A group of scientists in Australia has announced this week an potentially effective way to eliminate the destructive starfish, crown of thorns, that are feasting on coral reefs in the Pacific ocean.
The crown of thorns is already prominent in the Pacific and Indian Ocean where they feed mainly on coral polyps. Outbreaks of the large and poisonous starfish are blamed for the massive destruction of corals.
The Great Barrier Reef is located in the northeastern coast of Australia and composed of thousands of reef formations. The report by Australian Institute of Marine Science showed that almost half of the coral reef is gone compared to its size 30 years ago.
Clearly, the first phase would be to remove the voracious eaters, starfish, and convince farming operations to reduce their chemical-laden runoffs that victimize coral, and in some cases even support the starfish growth.
James Cook University in Queensland announced their discovery of a bacteria culture that could help in preserving the Great Barrier Reef by killing the culprit, starfish. The protein mixture where the bacteria is cultured was discovered to be capable of destroying starfish within 24 hours.
According to researchers of the ARC Center of Excellence for Coral Reef Studies at the university, the next phase will deal with determining how safe the protein is when it comes to other marine life.
“In developing a biological control you have to be very careful to target only the species you are aiming at, and be certain that it can cause no harm to other species or to the wider environment. This compound looks very promising from that standpoint — though there is a lot of tank testing still to do before we would ever consider trialing it in the sea,” said Professor Morgan Pratchett of the ARC center.
However, this discovery alone is not enough to curb the massive outbreaks of starfish being seen today.
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A solution for Asian carp infestation
Crown Capital Management Jakarta Indonesia – Brought from the East to aid in managing aquatic plants in aquaculture industries, Asian carp has been unwittingly introduced to freshwater sources of the US. Today, they are seen as a big problem in the fishing industry for their big appetite and fast breeding, overshadowing other fish for space and food in lakes.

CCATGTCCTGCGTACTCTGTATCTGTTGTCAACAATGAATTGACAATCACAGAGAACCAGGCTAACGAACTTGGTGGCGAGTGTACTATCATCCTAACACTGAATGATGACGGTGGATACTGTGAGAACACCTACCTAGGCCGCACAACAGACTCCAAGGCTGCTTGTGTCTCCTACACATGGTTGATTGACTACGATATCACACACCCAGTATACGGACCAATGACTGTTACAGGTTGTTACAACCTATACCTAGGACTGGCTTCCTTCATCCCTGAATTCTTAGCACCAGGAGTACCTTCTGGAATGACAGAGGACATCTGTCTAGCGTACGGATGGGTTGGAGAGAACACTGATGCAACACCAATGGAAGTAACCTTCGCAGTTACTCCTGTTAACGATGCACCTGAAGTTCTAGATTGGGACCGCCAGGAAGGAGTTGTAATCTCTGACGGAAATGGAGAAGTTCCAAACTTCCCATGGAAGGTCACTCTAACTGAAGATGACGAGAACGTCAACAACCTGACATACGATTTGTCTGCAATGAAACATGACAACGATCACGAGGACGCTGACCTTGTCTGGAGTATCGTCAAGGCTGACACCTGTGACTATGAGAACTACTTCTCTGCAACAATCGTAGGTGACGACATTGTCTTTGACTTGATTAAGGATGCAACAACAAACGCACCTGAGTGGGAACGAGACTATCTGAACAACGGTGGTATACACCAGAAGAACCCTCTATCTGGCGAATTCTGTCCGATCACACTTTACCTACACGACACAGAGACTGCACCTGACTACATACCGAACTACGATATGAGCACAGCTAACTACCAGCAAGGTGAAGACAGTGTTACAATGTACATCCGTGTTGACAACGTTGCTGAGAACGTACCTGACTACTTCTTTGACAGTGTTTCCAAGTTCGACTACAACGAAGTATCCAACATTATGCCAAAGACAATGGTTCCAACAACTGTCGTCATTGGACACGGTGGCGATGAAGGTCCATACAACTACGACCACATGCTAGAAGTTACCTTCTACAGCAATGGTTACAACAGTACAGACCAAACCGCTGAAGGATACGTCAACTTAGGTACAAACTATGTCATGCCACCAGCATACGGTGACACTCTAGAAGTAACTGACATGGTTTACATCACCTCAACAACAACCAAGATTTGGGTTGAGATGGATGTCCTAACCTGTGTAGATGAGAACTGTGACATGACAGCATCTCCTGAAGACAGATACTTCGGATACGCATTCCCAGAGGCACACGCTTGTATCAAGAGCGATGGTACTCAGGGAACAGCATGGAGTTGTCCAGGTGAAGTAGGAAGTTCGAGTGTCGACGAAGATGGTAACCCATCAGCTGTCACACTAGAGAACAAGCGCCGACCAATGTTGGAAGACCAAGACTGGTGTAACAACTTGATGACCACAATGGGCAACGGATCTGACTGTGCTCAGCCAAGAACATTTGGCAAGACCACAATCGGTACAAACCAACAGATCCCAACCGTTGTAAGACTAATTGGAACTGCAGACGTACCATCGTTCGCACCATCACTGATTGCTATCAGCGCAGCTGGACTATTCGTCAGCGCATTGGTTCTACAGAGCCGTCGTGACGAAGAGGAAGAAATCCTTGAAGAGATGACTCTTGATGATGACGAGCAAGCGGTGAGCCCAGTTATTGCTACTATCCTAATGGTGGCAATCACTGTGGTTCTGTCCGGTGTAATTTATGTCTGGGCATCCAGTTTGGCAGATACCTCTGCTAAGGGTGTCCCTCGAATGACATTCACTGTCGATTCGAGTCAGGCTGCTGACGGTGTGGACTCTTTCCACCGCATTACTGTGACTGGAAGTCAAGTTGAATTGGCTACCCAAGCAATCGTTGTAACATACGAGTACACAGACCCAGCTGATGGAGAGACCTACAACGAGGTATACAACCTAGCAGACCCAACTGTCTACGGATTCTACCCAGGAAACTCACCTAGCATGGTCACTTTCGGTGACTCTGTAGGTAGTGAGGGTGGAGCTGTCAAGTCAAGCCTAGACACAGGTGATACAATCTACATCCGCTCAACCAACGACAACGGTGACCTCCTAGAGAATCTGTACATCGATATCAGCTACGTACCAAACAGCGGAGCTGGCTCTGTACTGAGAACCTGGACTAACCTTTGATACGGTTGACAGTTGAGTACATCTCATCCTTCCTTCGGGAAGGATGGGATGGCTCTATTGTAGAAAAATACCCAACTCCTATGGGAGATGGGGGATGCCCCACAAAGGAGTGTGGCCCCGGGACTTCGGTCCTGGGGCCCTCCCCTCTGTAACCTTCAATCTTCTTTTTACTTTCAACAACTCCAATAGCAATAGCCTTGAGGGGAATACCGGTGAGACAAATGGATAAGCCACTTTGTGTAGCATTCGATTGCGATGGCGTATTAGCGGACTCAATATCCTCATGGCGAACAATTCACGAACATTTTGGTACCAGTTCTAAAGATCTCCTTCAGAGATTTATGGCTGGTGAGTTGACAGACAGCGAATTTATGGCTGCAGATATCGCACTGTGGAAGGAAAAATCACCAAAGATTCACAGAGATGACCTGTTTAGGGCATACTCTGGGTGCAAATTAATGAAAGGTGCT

Asian carp presence has been recorded in around 18 states and is already established in the areas of Missouri and Illinois. The fish threatening to mess with the USD 7 billion sport and commercial fishing industry of the Great Lakes can grow up to 100 pounds and measure over 4 feet.
Some are saying that the easy solution for this is closing the canal systems and any other point of entry of asian carps. However, such a step will certainly cost billions, not only in construction but also in lost profit from boat traffic that uses the canal system.
Last resort options to prevent upsetting the marine biodiversity in the Great Lakes are harmful to other industries and would also worsen the road traffic, ergo an increase in carbon emissions.
The Asian Carp Control Strategy Framework of the government is set to allocate USD 51.5 billion to protect the Great Lakes from the asian carp infestation. This program apparently involves methods to kill or drive them away, from poison pellets to soundwave-shooting underwater guns.
A more permanent and beneficial solution seems to be to catch the asian carps and turn them into foodstuffs like what Schafer Fisheries in Illinois is doing. Schafer has been selling 10 million lbs of asian carp across the world, satisfying a demand for them in other parts of the world while helping their locality get rid of a major headache. Asian carps can be processed into food products like sausage, jerk, hotdogs and can also be included in fertilizers. Even if this one industry will not be enough to totally stop the proliferation of Asian carp, it can at least be a major step in finding a solution.